The Centers for Disease Control have unveiled a new website, which “provides all-hazards resources intended for individuals at healthcare facilities tasked with ensuring that their facility is as prepared as possible for an emergency. The healthcare facilities targeted by this page include hospitals, long-term acute and chronic care facilities, outpatient clinics and urgent care facilities, physicians’ offices, and pediatric offices and hospitals.”
From the summary:
The 2008 presidential election demonstrated a broad interest in health care reform focused on access to affordable quality care and cost containment for both public and private-sector payers. So far, the policy debate has centered on the delivery of acute care services, rather than long-term services and supports (LTSS). But there is a strong case that health care reform will not succeed unless LTSS are also addressed. This brief summarizes some views and history about policy opportunities for long term care that were voiced at a January 2008 roundtable and updates the possibilities to January 2009. Support for NASI’s distribution of the Brief comes from the SCAN Foundation.
PAS Workforce Library
Contains citations to resources related to each state. The library is provided and maintained by the National Clearinghouse on the Direct Care Workforce. Each citation contains an abstract and information about how to obtain the entire version.
* View the PAS Workforce library for any US State.
Number of Home and Personal Care Workers by State
The Center for PAS has tabulated, by state, estimates of the number of PAS workers and workers per persons with self-care difficulty.
* Read more and view the data for each US State.
Workforce Development Projects in Personal Assistance Services
More than 100 recently funded and currently funded research and demonstration projects to expand and improve the Personal Assistance Services workforce in the U.S.A. can be searched by state, category, and major federal, state, or foundation initiative. (updated 1/20/05)
* Search the Workforce Development Projects Database.
From an abstract:
The Direct Service Worker Resource Center has released a white paper (pdf) that provides a first-ever overview of workforce challenges and practices across four critical service sectors:
intellectual and developmental disabilities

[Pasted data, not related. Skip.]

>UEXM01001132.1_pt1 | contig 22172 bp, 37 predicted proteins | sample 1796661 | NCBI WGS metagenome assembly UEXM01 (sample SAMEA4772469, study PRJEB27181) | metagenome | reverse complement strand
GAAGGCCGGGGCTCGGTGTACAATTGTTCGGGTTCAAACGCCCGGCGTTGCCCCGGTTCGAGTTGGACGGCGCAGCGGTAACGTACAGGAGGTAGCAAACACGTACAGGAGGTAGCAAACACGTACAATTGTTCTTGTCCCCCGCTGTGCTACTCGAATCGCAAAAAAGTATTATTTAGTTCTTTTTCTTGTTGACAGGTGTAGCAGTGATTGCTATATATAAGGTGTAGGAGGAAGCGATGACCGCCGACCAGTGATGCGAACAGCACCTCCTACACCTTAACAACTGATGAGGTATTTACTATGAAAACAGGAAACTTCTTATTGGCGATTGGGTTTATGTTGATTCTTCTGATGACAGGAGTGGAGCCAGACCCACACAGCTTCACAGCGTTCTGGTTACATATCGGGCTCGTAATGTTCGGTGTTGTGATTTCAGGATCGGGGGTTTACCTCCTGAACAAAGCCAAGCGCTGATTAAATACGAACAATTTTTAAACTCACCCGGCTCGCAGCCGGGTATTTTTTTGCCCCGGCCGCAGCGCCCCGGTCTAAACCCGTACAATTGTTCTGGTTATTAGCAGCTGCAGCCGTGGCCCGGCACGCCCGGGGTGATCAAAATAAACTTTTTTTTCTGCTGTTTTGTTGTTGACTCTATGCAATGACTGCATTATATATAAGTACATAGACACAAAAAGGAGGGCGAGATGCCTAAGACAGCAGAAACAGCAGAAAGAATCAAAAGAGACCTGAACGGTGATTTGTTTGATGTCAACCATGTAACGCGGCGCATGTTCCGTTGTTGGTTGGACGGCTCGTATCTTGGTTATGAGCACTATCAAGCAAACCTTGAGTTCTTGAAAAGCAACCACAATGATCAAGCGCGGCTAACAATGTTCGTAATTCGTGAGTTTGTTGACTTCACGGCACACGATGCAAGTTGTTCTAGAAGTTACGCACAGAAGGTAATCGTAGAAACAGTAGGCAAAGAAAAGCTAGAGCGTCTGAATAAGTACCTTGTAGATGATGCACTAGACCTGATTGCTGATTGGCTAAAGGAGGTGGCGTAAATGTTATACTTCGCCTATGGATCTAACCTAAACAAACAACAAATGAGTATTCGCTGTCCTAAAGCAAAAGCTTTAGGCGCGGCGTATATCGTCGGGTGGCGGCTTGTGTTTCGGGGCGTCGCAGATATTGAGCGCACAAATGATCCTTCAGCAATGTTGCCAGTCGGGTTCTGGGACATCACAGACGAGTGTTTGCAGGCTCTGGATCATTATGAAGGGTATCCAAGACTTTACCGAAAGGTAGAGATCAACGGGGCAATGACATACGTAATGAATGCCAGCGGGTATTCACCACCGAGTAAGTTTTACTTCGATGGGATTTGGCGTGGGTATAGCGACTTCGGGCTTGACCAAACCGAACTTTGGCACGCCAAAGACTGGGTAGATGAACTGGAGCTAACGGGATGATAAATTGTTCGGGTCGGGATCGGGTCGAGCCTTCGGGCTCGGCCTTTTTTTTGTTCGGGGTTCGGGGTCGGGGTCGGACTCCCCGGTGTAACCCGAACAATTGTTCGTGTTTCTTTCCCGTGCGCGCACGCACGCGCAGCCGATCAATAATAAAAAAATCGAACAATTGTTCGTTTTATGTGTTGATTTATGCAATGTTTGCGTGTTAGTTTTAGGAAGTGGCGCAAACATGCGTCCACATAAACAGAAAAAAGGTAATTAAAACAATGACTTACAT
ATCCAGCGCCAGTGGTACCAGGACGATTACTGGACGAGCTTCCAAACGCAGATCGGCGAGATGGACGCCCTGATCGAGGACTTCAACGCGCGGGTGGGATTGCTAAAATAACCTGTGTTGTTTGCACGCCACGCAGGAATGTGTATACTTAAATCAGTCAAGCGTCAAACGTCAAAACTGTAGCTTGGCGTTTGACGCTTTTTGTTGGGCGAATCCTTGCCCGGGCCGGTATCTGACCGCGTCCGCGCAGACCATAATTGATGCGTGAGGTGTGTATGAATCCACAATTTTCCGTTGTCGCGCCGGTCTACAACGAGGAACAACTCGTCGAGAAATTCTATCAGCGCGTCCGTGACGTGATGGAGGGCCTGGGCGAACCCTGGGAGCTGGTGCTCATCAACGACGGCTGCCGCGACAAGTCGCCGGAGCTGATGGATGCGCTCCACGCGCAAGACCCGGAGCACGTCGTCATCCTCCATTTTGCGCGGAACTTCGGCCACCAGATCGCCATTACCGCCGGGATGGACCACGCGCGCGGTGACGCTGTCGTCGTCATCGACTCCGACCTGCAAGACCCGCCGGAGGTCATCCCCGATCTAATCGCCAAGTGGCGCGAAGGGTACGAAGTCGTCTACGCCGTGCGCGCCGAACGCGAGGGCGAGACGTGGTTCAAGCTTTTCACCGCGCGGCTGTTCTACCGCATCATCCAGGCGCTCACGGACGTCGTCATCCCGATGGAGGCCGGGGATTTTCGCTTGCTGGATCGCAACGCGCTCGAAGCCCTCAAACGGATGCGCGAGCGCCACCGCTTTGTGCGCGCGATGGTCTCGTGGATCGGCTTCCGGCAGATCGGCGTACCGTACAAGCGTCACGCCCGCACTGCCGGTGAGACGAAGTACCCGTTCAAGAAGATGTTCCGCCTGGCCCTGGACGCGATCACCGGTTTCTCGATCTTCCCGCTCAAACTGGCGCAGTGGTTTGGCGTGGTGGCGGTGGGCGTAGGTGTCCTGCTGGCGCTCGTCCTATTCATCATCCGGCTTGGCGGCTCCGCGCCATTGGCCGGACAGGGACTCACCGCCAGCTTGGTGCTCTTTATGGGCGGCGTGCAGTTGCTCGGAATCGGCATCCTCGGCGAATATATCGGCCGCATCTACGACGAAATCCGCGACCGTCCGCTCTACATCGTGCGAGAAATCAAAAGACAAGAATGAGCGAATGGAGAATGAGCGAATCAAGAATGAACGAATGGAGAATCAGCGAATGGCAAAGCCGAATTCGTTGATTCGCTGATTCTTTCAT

Usually, each of these sectors is studied and written about separately, reflecting a fragmentation that is deeply rooted in the separate funding, policy, service, and advocacy worlds of each of these sectors.
But this paper-written by a team of workforce experts (including PHI’s Steve Edelstein and Dorie Seavey) who span these service systems-takes a different approach. It sets out to investigate similarities and differences across the sectors in job titles and tasks, workforce demographics, supply and demand, job conditions and compensation, codes of ethical standards, training requirements, turnover, and career paths.
Source: Charlene Harrington, Terence Ng, Stephen H. Kaye, Robert Newcomer, Center for Personal Assistance Services, January 2009
Medicaid home and community based services (HCBS) have been the focus of widespread efforts by the federal and state government to expand access. The focus of this report is to examine issues of access, cost, and quality for Medicaid HCBS programs. The trends in state Medicaid HCBS programs, target groups, participants, and expenditures are summarized. The paper shows the progress in providing Medicaid HCBS but also identifies many current problems and policies. Inequities in access to services and limited funds result in unmet needs for HCBS. HCBS cost issues have been a primary focus of policy makers and quality problems are largely not addressed. Policy recommendations are made to improve access, costs and quality at the federal and state levels in the future.
The Health Workforce Information Center (HWIC) provides free access to the most recent resources on the nation’s health workforce in one easy-to-use online location. Resources available through HWIC’s Web site will help health providers, educators, researchers and policymakers around the nation develop strategies to meet future workforce demands.